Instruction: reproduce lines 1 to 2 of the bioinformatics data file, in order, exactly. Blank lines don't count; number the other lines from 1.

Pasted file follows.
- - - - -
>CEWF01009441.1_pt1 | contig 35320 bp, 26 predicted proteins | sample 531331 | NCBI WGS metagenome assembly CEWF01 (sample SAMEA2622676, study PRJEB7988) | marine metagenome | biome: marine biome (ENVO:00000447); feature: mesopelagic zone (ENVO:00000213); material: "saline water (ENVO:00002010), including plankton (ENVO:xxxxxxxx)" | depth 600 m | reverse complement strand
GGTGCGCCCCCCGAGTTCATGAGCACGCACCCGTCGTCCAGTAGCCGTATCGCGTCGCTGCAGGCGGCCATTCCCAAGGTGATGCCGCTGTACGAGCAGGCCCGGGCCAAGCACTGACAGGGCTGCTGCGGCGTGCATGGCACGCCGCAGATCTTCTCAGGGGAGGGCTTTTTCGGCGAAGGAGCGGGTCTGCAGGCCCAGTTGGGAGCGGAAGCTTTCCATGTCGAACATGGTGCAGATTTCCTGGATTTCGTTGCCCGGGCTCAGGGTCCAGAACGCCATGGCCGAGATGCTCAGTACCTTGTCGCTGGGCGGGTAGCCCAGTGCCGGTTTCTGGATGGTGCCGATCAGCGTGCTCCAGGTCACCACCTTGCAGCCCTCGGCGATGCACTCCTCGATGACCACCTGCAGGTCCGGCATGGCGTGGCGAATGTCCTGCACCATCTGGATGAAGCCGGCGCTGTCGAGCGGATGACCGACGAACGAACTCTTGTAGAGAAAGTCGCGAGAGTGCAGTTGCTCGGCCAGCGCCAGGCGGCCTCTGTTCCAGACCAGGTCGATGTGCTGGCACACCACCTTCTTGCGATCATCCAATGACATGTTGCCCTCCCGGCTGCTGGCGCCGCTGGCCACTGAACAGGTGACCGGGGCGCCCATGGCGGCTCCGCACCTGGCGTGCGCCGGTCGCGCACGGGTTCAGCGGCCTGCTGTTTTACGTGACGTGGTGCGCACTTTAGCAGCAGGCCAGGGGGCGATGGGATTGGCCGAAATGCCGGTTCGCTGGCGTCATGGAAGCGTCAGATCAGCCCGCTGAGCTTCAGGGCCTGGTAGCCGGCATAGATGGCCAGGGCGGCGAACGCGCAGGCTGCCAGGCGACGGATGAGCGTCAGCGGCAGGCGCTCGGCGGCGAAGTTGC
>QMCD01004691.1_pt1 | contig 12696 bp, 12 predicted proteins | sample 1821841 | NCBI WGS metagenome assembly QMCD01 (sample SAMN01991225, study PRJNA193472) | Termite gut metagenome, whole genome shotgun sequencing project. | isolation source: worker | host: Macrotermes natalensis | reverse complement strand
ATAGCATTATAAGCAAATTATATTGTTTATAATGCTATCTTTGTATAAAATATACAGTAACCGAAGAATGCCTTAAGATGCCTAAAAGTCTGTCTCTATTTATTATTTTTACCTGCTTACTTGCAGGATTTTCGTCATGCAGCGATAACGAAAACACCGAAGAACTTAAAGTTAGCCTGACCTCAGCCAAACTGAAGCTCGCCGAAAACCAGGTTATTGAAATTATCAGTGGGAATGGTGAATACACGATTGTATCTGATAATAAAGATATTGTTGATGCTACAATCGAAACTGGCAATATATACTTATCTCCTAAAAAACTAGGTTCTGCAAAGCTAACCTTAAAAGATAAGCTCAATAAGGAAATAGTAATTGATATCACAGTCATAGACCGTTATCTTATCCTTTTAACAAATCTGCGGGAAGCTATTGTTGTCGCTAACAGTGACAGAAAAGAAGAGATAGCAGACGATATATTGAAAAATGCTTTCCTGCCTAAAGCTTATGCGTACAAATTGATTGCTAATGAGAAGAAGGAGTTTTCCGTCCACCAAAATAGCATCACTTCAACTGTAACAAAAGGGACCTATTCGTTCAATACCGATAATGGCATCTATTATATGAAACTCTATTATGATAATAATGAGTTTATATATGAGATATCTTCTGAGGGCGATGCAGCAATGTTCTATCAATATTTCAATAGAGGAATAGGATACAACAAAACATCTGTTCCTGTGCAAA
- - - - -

>CEWF01009441.1_pt1 | contig 35320 bp, 26 predicted proteins | sample 531331 | NCBI WGS metagenome assembly CEWF01 (sample SAMEA2622676, study PRJEB7988) | marine metagenome | biome: marine biome (ENVO:00000447); feature: mesopelagic zone (ENVO:00000213); material: "saline water (ENVO:00002010), including plankton (ENVO:xxxxxxxx)" | depth 600 m | reverse complement strand
GGTGCGCCCCCCGAGTTCATGAGCACGCACCCGTCGTCCAGTAGCCGTATCGCGTCGCTGCAGGCGGCCATTCCCAAGGTGATGCCGCTGTACGAGCAGGCCCGGGCCAAGCACTGACAGGGCTGCTGCGGCGTGCATGGCACGCCGCAGATCTTCTCAGGGGAGGGCTTTTTCGGCGAAGGAGCGGGTCTGCAGGCCCAGTTGGGAGCGGAAGCTTTCCATGTCGAACATGGTGCAGATTTCCTGGATTTCGTTGCCCGGGCTCAGGGTCCAGAACGCCATGGCCGAGATGCTCAGTACCTTGTCGCTGGGCGGGTAGCCCAGTGCCGGTTTCTGGATGGTGCCGATCAGCGTGCTCCAGGTCACCACCTTGCAGCCCTCGGCGATGCACTCCTCGATGACCACCTGCAGGTCCGGCATGGCGTGGCGAATGTCCTGCACCATCTGGATGAAGCCGGCGCTGTCGAGCGGATGACCGACGAACGAACTCTTGTAGAGAAAGTCGCGAGAGTGCAGTTGCTCGGCCAGCGCCAGGCGGCCTCTGTTCCAGACCAGGTCGATGTGCTGGCACACCACCTTCTTGCGATCATCCAATGACATGTTGCCCTCCCGGCTGCTGGCGCCGCTGGCCACTGAACAGGTGACCGGGGCGCCCATGGCGGCTCCGCACCTGGCGTGCGCCGGTCGCGCACGGGTTCAGCGGCCTGCTGTTTTACGTGACGTGGTGCGCACTTTAGCAGCAGGCCAGGGGGCGATGGGATTGGCCGAAATGCCGGTTCGCTGGCGTCATGGAAGCGTCAGATCAGCCCGCTGAGCTTCAGGGCCTGGTAGCCGGCATAGATGGCCAGGGCGGCGAACGCGCAGGCTGCCAGGCGACGGATGAGCGTCAGCGGCAGGCGCTCGGCGGCGAAGTTGC